What goes around comes around and what goes around is you and me, riding the carousel of years, always reaching for that brass ring. One day you’re a kid, before you know it you’re eligible to join AARP. My feelings about it all tumble into a blender of emotion and spin like a banana smoothie with a drop of Tabasco as I watch past, present and future converge before my eyes like scenes from an old home movie, the ebb and flow of time like the tides an endless cycle. There’s a sadness, a wistfulness, for good people and good times that are gone and are missed, for all the plans and relationships that didn’t quite work out. Still, you’re happy that you had those people and times and have the memories, clutched like a stuffed animal close to the heart.

In Boardwalk Empire, digital artists recreate the Atlantic City boardwalk of the 1920s. In my mind I recreate the Wildwood of my childhood and youth, buy a night at the Memory Motel. You push the big lever and it’s yesterday once more, in acid-trip Technicolor. The glory days of Hunt’s Pier, with the Flyer, the Golden Nugget, the pirate ship Skua and Jungleland, the Hell Hole on Sportland Pier and the creepy haunted house on Surfside Pier, Pierre’s House of Pancakes and Nate’s hot dogs and the goofball Aqua Circus. The Big Flamingo and the PT 109 out on the water, a small plane dragging a banner advertising the lobster specials at Zaberer’s droning low along the coast.

I switch on the projectors and reopen the musty old shore theaters–the Strand, the Blaker and the Ocean–kick-start the stacked amps in sardine-packed clubs like the Playpen, Rainbow, Mansion and Penalty Box, Henry’s and the Poplar Café, the beer, laughter and conversation flowing from open taps, the dance floor vibrating. I resurrect all of the romantic old motels, welcoming outposts of the neon night, so many demolished and replaced by cookie-cutter condos: the Aladdin and Ala Kai, All-Star and Alps, Shalimar and Sea Kist, the 24th Street and Time and Tide. And oh yes, the Sonata and the bathtub in Unit 12, memorable midnight ménage a trois with a blond and Mr. Bubble. Time in a bottle: I remember stumbling out of the Oceanic Hotel bar after a long night of drinking and making it a few blocks before walking straight into a roller coaster. I bounced off, sat down next to the fence in the rain and waited for dawn. I can still hear the familiar clatter of that coaster, the Jack Rabbit, a rickety old wooden behemoth. It was at the top of the Jack Rabbit, looking out across Wildwood, a wonderland by night, as a teenager that I first realized the town would be a great setting for a book or movie. Yes, what goes around comes around, sooner or later.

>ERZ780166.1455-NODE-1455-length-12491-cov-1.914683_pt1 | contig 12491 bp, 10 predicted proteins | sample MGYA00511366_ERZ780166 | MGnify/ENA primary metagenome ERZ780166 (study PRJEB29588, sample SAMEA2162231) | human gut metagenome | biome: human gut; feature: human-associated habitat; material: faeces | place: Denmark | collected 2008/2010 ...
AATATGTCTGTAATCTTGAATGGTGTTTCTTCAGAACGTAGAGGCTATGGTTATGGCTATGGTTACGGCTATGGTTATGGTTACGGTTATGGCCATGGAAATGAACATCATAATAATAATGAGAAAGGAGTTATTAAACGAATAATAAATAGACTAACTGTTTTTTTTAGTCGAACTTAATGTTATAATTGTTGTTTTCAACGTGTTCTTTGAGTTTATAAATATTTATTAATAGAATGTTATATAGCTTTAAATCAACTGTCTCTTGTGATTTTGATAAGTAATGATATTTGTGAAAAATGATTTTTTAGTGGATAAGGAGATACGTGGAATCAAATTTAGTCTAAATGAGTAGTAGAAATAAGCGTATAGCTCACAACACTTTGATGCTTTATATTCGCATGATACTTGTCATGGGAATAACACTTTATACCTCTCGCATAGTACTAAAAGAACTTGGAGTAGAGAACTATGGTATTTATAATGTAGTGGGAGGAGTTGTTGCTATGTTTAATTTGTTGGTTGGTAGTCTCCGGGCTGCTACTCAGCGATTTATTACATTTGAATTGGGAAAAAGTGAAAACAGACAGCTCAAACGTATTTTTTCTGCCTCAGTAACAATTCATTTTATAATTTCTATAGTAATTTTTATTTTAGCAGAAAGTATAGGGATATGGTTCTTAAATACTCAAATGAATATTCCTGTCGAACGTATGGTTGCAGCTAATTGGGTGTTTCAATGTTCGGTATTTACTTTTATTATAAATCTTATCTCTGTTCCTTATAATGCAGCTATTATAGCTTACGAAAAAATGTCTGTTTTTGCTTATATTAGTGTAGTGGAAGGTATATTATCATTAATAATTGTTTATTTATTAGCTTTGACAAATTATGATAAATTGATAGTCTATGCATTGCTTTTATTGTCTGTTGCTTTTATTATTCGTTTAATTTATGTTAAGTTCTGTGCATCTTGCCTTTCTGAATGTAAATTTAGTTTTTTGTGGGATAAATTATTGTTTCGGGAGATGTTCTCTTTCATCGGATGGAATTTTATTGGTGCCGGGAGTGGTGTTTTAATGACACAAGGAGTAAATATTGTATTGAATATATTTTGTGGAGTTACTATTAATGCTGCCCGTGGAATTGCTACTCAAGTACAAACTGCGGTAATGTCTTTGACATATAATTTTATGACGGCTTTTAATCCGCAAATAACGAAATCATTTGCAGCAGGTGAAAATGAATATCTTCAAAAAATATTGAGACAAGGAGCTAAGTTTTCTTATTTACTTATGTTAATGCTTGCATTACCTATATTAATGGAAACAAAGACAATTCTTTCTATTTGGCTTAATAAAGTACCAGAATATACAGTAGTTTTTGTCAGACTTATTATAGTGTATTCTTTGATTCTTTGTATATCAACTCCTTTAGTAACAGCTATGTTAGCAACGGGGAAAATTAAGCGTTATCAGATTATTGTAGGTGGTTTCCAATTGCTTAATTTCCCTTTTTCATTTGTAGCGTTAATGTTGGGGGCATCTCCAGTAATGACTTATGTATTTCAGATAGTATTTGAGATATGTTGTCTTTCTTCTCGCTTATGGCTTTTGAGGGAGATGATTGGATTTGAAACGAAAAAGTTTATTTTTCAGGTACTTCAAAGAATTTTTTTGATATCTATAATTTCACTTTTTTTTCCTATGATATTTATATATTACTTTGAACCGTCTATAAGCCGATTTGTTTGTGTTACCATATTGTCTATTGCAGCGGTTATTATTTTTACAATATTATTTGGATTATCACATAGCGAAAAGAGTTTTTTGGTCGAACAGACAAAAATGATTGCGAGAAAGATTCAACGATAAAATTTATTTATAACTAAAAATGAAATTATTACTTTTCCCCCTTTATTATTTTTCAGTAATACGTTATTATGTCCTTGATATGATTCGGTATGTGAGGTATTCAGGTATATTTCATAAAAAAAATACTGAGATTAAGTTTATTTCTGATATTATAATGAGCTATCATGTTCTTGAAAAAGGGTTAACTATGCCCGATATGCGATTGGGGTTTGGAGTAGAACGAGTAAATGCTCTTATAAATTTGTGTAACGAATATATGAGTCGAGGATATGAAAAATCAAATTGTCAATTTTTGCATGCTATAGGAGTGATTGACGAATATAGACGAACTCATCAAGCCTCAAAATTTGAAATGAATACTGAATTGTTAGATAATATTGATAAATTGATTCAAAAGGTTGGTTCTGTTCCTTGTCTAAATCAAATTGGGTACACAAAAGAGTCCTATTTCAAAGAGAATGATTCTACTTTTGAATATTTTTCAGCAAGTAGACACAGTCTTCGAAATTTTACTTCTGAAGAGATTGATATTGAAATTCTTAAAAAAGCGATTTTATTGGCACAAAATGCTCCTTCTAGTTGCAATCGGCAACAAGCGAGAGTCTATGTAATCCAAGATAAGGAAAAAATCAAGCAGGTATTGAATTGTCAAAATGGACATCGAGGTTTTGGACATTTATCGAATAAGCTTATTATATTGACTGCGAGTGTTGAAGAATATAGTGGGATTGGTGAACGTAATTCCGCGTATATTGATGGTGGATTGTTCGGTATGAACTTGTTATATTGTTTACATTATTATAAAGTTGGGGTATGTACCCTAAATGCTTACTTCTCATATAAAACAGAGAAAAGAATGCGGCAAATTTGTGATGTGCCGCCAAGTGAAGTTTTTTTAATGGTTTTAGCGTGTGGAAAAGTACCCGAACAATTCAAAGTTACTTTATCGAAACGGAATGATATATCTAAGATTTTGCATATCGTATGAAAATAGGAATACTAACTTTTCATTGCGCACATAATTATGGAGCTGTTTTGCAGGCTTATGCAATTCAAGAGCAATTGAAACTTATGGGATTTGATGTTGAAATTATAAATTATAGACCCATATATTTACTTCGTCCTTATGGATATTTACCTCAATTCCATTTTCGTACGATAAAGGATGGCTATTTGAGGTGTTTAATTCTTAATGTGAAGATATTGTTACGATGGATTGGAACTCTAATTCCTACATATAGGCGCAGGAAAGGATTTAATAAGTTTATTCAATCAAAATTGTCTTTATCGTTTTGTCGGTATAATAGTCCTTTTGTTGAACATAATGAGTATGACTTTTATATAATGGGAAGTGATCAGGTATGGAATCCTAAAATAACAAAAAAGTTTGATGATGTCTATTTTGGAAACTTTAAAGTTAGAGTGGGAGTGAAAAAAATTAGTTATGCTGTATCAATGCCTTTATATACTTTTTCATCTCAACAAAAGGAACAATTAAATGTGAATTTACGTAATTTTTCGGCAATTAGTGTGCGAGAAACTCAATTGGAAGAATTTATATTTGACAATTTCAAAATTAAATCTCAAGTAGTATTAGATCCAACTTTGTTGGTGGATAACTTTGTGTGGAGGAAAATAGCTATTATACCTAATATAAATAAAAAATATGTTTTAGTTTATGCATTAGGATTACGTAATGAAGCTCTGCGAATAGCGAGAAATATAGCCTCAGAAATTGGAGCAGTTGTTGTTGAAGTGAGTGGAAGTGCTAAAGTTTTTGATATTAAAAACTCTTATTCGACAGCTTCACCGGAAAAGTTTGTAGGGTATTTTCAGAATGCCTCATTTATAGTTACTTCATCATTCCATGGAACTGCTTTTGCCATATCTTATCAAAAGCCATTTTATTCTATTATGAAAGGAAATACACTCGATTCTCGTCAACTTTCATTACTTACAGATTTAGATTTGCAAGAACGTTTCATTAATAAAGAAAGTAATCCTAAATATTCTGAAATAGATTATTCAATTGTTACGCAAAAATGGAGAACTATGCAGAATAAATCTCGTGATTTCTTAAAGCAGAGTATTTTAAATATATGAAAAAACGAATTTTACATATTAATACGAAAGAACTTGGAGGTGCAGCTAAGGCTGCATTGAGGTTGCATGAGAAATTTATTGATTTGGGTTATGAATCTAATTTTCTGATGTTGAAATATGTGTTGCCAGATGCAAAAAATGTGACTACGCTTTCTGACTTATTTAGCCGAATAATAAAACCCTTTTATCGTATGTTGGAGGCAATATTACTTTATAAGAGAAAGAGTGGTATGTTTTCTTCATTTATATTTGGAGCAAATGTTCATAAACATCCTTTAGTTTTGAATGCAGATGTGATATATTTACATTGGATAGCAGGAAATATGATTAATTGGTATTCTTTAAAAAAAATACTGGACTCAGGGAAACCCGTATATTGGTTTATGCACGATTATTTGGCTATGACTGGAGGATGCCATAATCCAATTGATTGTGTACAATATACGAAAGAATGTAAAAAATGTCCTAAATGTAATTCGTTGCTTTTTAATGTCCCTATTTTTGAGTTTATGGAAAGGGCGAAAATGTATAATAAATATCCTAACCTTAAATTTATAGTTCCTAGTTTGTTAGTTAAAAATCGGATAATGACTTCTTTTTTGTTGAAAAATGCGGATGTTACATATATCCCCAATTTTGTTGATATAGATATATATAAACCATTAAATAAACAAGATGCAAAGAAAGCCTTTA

If you’re lucky enough to be a writer, you can recreate and revise the past, edit out the bad parts and manipulate it all like a 50-pound block of Play-Doh or sculptor’s clay into a novel. But life isn’t a novel or a movie. Nothing lasts forever. Times change, and you roll with it. In reality, the river of time flows in only one direction. You can’t reverse course, or you’ll go down and the lifeguards are off-duty, tossing back shots of Cuervo in Juan Pablo’s on Pacific Avenue. The intricate sand castles of memory are washed away by the real-time realities of a jangling cell phone and places to be.

I get up and I move on. I might look over my shoulder now and then, think I see things and people that aren’t there any longer, but I always move forward. Because I can smell that grilled jumbo shrimp with my name on it, can smell the perfume of the Villanova grad students, the writer groupies, in Westy’s or Keenan’s or Casey’s or Owen’s or Flip Flopz or the Anglesea Pub. I might even stop by the Oceanic and drink a toast to auld lang syne, and another in memory of the Jack Rabbit. Life goes on. That river keeps flowing, ready or not, so you might as well grab a raft and ride the rapids, remembering the past though not dwelling in its seductive shadows, its comforting nooks and crannies. We move forward, or we drown. And no one wants that, least of all the lifeguards….